The Blues Brothers features Aretha Franklin.EXPAND
The Blues Brothers features Aretha Franklin.
Universal Pictures

Your Weekly Movie To-Do List: French Film Noir and Historic Treasures

Friday, Sept. 7

The Academy of Motion Picture Arts & Sciences has curated an evening called Film Treasures From the Library of Congress, to be held at the Linwood Dunn Theater in Hollywood. Carla Hayden, the 14th Librarian of Congress, will be the honored guest at a program celebrating the entire history of cinema (all 124 years or so of it) with selections from the library's vast archive. Lois Weber's newly restored 1911 drama On the Brink will be featured, as well as fragments from two "lost" Technicolor musicals and Edison Studios' 1910 adaptation of Frankenstein, among others. Even if the show sells out, there will be a stand-by line for hopeful cinephiles. Linwood Dunn Theater, 1313 Vine St., Hollywood; Fri., Sept. 7, 7:30 p.m.; $5. (310) 247-3600, oscars.org.

The Hills Have Eyes
The Hills Have Eyes
Arrow Films
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Wes Craven's uniquely terrifying 1977 horror-thriller The Hills Have Eyes plays at midnight as part of the Nuart's Cine Insomnia series. This crude, rude, cult favorite pits a middle-class Ohio family against a clan of cannibals living in the deserts of the Southwest. The ensuing terror is enough to make you check your gas tank twice before setting out on a road trip. Shriekfest co-presents this presentation of a recent 4K restoration. Nuart Theatre, 11272 Santa Monica Blvd., West L.A.; Fri., Sept. 7, 11:59 p.m.; $12. (310) 473-8530, landmarktheatres.com.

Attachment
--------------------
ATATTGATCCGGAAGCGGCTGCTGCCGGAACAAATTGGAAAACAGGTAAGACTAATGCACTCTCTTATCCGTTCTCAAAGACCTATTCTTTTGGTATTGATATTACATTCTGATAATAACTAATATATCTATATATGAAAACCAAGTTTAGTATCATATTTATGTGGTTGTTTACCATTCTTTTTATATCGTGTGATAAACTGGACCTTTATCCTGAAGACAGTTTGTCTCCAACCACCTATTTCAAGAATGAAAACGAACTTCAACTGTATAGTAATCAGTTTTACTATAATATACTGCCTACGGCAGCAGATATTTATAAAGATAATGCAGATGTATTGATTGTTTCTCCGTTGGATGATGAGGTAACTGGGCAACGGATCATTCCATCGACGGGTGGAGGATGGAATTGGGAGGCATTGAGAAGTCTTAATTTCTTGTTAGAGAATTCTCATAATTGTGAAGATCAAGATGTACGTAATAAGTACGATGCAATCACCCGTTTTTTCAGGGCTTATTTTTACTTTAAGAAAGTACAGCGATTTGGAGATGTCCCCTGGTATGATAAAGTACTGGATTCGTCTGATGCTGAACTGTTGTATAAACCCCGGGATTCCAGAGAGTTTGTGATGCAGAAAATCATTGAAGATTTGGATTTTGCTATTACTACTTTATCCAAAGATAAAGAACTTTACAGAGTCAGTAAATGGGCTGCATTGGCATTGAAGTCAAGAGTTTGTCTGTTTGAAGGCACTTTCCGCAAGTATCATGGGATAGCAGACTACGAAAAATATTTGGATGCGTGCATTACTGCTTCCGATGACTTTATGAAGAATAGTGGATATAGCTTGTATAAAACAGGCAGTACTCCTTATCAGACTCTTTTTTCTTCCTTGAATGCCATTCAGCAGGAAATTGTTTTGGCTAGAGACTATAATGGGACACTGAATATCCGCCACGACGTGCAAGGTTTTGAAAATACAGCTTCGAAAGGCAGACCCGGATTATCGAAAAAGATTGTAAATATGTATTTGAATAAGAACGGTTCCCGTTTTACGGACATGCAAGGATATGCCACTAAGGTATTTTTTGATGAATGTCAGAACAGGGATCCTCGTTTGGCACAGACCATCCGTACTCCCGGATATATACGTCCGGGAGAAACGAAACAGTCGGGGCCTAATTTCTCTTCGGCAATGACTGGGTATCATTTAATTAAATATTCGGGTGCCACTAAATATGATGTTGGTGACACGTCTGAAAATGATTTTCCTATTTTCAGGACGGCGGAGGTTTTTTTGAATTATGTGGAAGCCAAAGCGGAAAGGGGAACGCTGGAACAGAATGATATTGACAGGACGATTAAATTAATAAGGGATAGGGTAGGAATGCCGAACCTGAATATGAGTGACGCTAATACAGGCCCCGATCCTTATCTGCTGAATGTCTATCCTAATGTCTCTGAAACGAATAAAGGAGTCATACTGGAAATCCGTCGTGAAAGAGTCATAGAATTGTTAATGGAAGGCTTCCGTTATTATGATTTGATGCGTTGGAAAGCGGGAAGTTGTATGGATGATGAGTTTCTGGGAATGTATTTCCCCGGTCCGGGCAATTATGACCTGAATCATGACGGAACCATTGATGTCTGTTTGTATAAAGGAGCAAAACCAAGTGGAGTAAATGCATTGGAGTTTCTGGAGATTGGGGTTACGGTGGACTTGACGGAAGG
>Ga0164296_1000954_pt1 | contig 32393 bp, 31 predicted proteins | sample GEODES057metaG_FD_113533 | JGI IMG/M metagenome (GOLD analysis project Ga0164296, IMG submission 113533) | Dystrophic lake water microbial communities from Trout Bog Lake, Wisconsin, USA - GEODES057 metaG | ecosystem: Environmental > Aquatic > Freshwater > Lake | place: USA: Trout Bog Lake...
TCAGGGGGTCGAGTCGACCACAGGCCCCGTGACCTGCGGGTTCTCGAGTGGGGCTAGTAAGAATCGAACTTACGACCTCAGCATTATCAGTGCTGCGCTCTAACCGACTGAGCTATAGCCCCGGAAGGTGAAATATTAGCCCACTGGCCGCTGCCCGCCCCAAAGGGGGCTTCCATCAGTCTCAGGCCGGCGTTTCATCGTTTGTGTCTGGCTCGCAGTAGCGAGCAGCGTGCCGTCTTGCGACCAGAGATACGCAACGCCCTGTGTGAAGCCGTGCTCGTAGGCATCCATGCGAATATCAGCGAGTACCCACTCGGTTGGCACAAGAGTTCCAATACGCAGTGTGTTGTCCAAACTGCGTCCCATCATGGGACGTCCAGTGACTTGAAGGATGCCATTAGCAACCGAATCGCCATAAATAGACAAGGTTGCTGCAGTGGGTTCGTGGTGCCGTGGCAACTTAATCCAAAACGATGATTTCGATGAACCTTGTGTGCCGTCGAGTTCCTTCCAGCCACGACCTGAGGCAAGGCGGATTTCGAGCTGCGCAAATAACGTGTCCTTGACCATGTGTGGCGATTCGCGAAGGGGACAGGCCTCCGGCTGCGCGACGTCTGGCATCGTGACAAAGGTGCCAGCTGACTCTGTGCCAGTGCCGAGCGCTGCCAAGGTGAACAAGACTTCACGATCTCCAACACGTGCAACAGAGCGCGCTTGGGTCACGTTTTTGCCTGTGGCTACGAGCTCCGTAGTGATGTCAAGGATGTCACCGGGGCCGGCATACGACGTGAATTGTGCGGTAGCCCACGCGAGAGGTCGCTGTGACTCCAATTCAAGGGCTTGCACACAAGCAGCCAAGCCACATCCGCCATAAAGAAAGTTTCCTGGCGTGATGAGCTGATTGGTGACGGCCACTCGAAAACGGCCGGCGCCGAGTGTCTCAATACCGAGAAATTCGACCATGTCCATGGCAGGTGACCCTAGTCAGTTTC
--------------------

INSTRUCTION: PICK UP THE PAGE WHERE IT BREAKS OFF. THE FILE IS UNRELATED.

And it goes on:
Saturday, Sept. 8

The world lost musical titan Aretha Franklin last month; the American Cinematheque responds with a tribute screening of The Blues Brothers — probably the best film ever made from a Saturday Night Live sketch. Franklin nearly walks away with the picture as a waitress in a soul-food diner who spontaneously bursts into song (the classic "Think" from her 1968 album Aretha Now). The rest of John Landis' film is good fun, too, with some of the wackiest car chases ever staged. Egyptian Theatre, 6712 Hollywood Blvd., Hollywood; Sat., Sept. 8, 7:30 p.m.; $12. (323) 466-3456, americancinemathequecalendar.com.

Maigret Sets a Trap
Maigret Sets a Trap
Kino Lorber

The American Cinematheque is in the midst of a four-night tribute to French film noir, co-presented by Midcentury Productions. The series, curated by Gwen Deglise and Don Malcolm, peaks with Saturday night's double feature of Maigret Sets a Trap (starring the legendary Jean Gabin) and Symphony for a Massacre, Jacques Deray's 1963 heist noir. (The latter recently received a 4K digital restoration by Pathé.) Malcolm will introduce the show. Aero Theatre, 1328 Montana Ave., Santa Monica; Sat., Sept. 8, 7:30 p.m.; $12. (323) 466-3456, americancinemathequecalendar.com.

Universal Pictures

Tuesday, Sept. 11

Cher is the subject of the month at LACMA's Tuesday Matinees series, and this week features one of her finest dramatic performances, as the mother of a teenager with a recessive bone disorder in Mask. Peter Bogdanovich's painfully tender biopic of Rocky Dennis (beautifully played by Eric Stoltz) is a reminder that simplicity is sometimes the most powerful tool in the storyteller's toolkit. LACMA, 5905 Wilshire Blvd., Mid-Wilshire; Tue., Sept. 11, 1 p.m.; $4. (323) 857-6000, lacma.org